Tackling your carbon footprint can seem like a mammoth task, and perhaps it is.
Between switching to seasonal vegetables and turning down work trips abroad, the ever-growing and disparate list of ways we’re encouraged to be more green can feel daunting.
But there’s one, cohesive, relatively easy and potentially money-saving (or earning) way to drastically reduce your own carbon footprint: engage in circular fashion.
What Is Circular Fashion?
Circular fashion is a re-routing of the traditional ‘cradle to grave’ journey for pieces of clothing, shoes or accessories.
As it stands, most fashion products are made from new textiles, sold, worn, discarded and sent, eventually, to landfill (an estimated £140 million worth of clothing goes into landfill annually in the UK), or worse, they are incinerated.
Circular fashion looks to disrupt that linear trajectory, keeping clothing and materials in use through recycling, repurposing and rewearing, avoiding where possible making completely ‘new’ products and reducing the amount of ecologically harmful waste.
‘Circular fashion means designing out waste,’ Charlotte Turner, Head of Sustainable Fashion and Textiles at Eco-Age tells us. ‘Designing products that can naturally break down without causing harm, or that can be disassembled and recreated, or recycled without losing quality, so that we are only working with what we have already.’
‘The idea is to reduce the amount of resources we are using up, as well as the amount of materials and products that end up in landfill.’
Where Did The Phrase ‘Circular Fashion’ Come From?
Brismar, owner of the consultancy firm Green Strategy, coined the term ‘Circular Fashion’ back in June of 2014.
‘It can be defined, ‘ Dr Anna Brismar details, ‘as clothes, shoes or accessories that are designed, sourced, produced and provided with the intention to be used and circulated responsibly and effectively in society for as long as possible in their most valuable form, and hereafter return safely to the biosphere when no longer of human use.’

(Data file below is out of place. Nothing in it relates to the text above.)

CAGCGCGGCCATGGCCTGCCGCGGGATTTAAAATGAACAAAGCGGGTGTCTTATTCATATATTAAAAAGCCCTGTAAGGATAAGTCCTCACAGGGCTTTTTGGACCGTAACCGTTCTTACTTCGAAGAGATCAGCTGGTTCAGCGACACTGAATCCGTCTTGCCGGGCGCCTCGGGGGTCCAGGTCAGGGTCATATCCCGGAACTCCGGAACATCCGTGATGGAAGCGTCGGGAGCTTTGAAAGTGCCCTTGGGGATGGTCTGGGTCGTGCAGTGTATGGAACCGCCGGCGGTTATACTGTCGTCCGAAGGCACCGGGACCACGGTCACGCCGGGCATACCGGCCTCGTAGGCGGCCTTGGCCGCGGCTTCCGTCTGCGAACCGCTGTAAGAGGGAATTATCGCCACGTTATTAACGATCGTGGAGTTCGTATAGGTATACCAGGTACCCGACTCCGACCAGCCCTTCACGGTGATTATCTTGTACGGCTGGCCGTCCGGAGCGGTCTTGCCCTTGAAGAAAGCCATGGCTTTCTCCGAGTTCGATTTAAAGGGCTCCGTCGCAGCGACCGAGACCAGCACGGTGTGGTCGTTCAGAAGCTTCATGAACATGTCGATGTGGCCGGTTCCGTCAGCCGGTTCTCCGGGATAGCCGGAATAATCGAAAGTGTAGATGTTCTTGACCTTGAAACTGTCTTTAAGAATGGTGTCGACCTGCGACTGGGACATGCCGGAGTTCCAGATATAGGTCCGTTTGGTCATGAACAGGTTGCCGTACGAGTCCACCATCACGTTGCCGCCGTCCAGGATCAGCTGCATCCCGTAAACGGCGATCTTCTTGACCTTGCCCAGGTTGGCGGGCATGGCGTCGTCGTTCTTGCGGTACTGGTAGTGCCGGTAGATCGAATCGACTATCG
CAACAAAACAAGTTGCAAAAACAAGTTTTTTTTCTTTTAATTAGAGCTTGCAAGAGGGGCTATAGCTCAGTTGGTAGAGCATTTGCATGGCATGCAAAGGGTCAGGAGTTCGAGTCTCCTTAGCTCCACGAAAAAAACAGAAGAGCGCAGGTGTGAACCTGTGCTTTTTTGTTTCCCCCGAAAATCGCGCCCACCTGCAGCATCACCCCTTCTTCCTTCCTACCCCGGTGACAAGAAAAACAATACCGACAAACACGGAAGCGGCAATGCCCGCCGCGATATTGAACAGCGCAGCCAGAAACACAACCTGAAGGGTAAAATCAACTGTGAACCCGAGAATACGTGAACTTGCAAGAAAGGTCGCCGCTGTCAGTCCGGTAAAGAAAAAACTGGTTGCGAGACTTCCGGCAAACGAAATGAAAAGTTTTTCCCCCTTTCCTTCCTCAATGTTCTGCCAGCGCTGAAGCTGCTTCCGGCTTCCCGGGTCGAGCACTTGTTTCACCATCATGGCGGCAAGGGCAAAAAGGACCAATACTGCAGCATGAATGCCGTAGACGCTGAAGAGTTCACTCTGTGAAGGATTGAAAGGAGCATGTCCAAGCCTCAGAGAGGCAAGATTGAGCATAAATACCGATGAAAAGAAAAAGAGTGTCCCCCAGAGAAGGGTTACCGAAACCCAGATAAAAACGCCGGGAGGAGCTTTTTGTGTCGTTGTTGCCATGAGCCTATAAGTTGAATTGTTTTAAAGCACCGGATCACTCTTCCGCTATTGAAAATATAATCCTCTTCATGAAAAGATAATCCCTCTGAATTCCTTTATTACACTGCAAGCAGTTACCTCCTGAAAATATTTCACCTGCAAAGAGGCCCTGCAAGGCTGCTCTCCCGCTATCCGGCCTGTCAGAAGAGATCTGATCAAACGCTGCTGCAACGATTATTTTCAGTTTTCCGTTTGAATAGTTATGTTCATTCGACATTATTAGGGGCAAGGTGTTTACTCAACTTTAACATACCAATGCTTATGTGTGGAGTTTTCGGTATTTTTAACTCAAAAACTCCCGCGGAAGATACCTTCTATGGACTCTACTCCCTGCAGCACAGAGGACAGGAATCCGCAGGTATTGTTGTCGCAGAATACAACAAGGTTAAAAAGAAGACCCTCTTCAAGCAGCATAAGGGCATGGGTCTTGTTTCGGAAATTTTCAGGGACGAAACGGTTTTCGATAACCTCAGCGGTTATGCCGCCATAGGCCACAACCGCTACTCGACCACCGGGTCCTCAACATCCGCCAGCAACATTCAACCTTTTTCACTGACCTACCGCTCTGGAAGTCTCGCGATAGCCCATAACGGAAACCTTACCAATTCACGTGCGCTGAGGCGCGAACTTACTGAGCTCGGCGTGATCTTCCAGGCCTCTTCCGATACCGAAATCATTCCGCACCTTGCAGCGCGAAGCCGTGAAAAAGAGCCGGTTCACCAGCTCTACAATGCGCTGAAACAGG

How Can I Engage In Circular Fashion?
Heard of the saying ‘reduce, reuse, recycle’?
In 2020, you should already be considering cutting down the number of items you purchase full stop. We don’t need a new outfit for every Friday night, really we don’t.
Fashion’s current rate of growth is immense, with 114 billion items of clothing sold globally last year (that’s 15 new garments each). Buying less (a.k.a reducing), and rewearing favourite items from the back of the wardrobe (a.k.a. reusing) will help slow fast fashion down, reducing overproduction and all the resulting issues.
Buying less should also mean buying better, and what’s better than items that have already stood the test of time?
Shop Second-Hand And Vintage
While years of over-production (and under-wearing) is largely bad news, one perk is that there are plenty of clothes already out there looking to be re-homed. This is the recycling part.
There are almost as many ways to buy pre-loved clothing as there are items to buy.
Local charity shops are a great place to start, as you’re killing two birds with one stone by keeping clothes from landfill and giving money to charity. They are often your cheapest option, and are the best at providing a wide range of sizing.
Physical vintage stores like House of Vintage and Seretonin Vintage in London are a great place to spend a few hours, and have the advantage of letting you try on pieces as well as feeling the fabric before your purchase.
‘I have so many customers write to me and say that before finding Retold they would never have considered buying vintage.’ Founder of Instagram-famous vintage store Retold, Clare Lewis tells ELLE UK, ‘They either didn’t think it was for them because of their personal style and aesthetic or they just had preconceptions about second-hand clothing in general.
‘Now these customers enjoy the experience of buying vintage, which I love so much, and because of this continue to buy vintage. Starting Retold was always about making vintage as inspiring and accessible to as many people as possible in an effort to get them to make the switch from fast fashion.’